LIFE

‘Deaths from C-sections high in developing countries’

Maternal deaths following caesarean sections in low and middle-income countries are 100 times higher than that in high-income countries, with up to a third of all babies dying, according to data from 12 million pregnancies. This according to a new review published in The Lancet, which has considered 196 studies from 67 low and middle-income countries.

Information released by the World Health Organisation under its sexual and reproductive health section further adds from the study that data from 1990 to 2017 show that a quarter of all women who died while giving birth in low and middle-income countries had undergone caesarean section.

“The outcomes for women in low and middle-income countries are far worse than we expected,” said first author, Dr. Soha Sobhy of Queen Mary University of London.

Risk of complications

Dr. Ana Pilar Betrán, medical officer, WHO, said the overuse and underuse of caesarean section were a current global concern and the focus of debates and research.

“In many low and middle-income countries, overuse and underuse coexist making it particularly difficult to increase the provision of caesarean section to those women in need without aggravating the overuse which, in turn, places women at higher risk of complications,” she said.

Every year, 3 lakh women die during childbirth, 99% of whom are from low and middle-income countries. Timely access to caesarean section when needed is required for safe childbirth, but ‘too little, too late,’ or ‘too many, too soon’ are part of a problem and not a solution, notes the study.

A third of all deaths following caesarean section were attributed to postpartum haemorrhage (32%), 19% to pre-eclampsia, 22% to sepsis, and 14% to anaesthesia-related causes.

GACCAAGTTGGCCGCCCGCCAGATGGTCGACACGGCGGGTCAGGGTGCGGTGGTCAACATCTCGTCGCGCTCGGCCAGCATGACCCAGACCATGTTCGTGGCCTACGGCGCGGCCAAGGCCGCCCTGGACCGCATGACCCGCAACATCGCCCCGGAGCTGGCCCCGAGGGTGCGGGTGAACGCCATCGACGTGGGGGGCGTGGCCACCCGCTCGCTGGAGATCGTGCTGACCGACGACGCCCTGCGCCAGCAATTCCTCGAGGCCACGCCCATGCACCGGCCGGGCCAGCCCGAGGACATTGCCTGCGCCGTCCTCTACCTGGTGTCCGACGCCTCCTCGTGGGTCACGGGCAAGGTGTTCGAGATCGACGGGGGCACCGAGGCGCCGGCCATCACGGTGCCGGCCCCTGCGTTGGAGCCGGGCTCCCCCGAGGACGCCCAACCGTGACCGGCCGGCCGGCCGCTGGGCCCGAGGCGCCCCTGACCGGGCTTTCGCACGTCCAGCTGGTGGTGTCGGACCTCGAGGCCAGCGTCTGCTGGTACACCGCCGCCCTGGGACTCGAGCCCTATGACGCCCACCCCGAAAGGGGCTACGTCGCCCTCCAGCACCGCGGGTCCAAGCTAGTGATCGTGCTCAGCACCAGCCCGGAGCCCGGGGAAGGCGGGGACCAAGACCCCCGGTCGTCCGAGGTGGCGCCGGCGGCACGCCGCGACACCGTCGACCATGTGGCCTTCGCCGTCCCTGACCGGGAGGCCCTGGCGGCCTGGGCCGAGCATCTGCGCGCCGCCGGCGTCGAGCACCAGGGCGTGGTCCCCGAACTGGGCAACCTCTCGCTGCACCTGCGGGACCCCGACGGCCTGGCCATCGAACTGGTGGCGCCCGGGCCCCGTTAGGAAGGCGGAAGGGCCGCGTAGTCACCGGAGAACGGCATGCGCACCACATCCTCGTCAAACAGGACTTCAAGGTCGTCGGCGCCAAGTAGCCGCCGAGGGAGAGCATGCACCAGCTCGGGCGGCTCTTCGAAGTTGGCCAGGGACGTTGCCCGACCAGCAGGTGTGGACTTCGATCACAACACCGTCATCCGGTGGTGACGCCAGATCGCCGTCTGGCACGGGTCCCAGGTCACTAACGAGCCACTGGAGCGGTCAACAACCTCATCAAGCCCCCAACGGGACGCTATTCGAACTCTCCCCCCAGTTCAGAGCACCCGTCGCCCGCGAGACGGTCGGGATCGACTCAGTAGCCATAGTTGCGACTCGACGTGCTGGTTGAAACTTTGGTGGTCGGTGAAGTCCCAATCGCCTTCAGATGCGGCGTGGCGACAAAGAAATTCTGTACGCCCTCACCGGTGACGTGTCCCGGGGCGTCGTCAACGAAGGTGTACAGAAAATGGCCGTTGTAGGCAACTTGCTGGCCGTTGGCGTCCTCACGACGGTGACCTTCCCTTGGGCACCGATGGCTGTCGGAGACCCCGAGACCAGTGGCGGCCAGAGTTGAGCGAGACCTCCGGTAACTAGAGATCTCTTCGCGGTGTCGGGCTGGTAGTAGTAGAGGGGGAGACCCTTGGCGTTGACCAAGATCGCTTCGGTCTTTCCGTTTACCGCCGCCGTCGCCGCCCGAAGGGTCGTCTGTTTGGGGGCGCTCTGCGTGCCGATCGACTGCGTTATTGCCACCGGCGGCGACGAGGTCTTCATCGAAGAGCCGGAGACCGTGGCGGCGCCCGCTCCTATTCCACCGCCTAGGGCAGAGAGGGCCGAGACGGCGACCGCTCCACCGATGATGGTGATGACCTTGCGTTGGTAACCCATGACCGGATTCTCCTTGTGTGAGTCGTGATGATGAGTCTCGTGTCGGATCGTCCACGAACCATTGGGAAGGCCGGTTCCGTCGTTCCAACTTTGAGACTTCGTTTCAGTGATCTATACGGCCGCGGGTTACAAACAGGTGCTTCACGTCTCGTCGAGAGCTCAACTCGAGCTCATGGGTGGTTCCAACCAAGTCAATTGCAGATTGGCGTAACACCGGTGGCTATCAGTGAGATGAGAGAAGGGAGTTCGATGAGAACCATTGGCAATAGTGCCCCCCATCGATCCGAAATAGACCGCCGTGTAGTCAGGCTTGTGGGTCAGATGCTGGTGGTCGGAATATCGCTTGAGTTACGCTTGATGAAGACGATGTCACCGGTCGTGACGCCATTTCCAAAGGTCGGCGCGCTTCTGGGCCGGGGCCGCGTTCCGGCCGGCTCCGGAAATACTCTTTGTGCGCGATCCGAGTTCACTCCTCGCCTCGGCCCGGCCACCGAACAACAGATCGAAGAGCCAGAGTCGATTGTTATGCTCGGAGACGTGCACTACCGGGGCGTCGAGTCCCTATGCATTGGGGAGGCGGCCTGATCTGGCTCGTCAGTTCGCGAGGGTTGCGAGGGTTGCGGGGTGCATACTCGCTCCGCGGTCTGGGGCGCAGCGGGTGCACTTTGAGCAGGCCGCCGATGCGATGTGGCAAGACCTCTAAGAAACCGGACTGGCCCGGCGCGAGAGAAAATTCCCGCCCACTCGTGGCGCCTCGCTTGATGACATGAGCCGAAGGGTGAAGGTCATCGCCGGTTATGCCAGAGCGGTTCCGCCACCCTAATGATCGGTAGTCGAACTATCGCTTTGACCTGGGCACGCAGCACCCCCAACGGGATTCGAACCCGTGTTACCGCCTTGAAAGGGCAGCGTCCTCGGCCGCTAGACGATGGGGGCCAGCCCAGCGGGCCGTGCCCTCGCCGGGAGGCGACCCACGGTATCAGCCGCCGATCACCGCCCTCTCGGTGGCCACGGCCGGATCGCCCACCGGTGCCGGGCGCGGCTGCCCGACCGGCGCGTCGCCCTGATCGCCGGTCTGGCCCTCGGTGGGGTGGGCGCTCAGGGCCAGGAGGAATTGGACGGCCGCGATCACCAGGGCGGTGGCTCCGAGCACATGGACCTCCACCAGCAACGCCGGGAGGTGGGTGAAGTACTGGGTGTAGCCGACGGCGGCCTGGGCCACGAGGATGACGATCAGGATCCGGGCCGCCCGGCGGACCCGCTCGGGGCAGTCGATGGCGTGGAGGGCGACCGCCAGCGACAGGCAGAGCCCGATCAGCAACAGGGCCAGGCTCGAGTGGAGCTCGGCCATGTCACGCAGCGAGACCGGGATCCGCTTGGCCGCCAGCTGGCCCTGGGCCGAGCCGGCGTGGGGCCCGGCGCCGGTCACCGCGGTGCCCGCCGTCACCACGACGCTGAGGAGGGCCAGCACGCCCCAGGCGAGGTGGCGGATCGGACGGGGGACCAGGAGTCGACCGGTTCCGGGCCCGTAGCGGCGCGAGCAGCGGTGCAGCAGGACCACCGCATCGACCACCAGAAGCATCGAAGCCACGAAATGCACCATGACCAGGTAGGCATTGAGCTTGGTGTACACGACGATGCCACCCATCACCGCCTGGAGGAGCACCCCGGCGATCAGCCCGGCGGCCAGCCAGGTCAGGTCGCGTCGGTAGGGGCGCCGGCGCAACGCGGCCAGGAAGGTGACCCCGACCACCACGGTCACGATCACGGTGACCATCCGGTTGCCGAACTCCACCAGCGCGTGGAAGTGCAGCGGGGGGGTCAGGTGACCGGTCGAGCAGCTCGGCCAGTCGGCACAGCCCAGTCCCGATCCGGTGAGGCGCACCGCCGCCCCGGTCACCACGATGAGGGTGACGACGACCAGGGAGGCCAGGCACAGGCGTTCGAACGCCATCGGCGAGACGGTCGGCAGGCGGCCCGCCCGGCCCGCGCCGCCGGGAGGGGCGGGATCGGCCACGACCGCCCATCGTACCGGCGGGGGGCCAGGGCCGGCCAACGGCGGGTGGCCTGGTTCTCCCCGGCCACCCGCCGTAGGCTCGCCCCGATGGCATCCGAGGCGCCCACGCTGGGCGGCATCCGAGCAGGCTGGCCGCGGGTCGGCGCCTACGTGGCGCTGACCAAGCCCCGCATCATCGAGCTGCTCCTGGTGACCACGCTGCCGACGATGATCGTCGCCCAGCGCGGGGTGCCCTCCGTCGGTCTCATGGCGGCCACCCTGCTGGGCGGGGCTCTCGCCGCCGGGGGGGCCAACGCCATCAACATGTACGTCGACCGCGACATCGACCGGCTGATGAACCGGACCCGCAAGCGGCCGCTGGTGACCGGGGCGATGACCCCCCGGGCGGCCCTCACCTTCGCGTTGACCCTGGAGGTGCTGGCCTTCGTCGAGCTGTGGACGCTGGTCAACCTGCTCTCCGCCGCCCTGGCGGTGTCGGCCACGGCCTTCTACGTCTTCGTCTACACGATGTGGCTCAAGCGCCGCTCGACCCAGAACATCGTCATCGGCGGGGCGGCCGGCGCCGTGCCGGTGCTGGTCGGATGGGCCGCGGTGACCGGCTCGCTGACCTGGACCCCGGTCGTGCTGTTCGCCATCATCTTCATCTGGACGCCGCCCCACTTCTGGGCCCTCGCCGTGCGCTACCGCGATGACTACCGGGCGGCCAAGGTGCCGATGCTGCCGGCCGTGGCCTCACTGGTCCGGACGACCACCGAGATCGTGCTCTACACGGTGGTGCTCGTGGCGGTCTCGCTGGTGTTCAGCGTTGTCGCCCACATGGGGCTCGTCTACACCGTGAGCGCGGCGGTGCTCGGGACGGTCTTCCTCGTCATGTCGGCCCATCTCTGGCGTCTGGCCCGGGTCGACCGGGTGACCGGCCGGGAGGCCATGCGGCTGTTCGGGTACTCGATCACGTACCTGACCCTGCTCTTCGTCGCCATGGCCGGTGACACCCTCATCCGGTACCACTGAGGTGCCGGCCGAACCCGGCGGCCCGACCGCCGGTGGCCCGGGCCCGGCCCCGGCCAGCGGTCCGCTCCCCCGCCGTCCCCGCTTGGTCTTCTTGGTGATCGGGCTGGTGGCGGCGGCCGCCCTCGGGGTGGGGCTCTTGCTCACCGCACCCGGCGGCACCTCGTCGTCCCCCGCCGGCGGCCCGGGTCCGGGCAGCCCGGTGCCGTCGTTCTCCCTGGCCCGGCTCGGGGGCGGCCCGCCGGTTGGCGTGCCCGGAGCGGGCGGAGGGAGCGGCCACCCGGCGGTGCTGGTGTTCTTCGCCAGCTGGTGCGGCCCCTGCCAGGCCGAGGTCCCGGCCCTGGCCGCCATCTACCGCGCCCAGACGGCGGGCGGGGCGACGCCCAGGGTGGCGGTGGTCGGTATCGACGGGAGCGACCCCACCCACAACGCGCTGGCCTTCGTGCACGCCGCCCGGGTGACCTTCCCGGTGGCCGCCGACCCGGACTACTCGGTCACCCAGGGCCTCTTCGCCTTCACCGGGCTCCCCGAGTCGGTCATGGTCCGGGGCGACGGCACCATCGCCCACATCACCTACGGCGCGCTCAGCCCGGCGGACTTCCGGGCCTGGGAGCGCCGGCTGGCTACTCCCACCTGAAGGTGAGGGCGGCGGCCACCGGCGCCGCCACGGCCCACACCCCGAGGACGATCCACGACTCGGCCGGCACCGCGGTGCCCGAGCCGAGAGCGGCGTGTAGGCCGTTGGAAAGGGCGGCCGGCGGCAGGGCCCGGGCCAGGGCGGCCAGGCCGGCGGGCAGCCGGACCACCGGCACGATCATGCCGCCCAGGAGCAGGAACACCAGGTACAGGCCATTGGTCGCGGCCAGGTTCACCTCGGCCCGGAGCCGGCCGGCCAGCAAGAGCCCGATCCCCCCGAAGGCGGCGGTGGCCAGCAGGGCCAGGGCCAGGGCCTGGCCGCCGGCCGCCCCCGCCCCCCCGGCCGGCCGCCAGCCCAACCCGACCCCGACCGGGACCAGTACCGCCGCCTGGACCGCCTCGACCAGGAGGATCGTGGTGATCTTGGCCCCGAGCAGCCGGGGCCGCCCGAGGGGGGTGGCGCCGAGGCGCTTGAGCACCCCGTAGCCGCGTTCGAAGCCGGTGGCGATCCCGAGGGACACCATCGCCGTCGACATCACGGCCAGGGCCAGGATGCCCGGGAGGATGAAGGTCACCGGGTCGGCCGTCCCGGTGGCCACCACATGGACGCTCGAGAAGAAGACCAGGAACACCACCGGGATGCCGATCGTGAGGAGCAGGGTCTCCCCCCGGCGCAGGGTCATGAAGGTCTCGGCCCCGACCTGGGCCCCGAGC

Unjustified reasons

The study says that while many women in need of caesarean sections still do not have access to caesarean section particularly in low resource settings, many others undergo the procedure unnecessarily, for reasons which are not medically justified.

Lead author Professor Shakila Thangaratinam, Queen Mary University of London, added: “Caesarean sections are the most commonly performed operation worldwide. They are meant to be life saving for both mother and the baby. Now that we know the risk factors and countries associated with poor outcomes, we can make a more targeted effort so that timely and safe caesarean sections can be carried out wherever they are needed.”

The authors also highlighted that training is needed in decision making to reduce unnecessary caesarean sections, and in appropriate intrapartum care, including instrumental deliveries to reduce caesarean sections performed in the second stage of labour, which carry greater risk.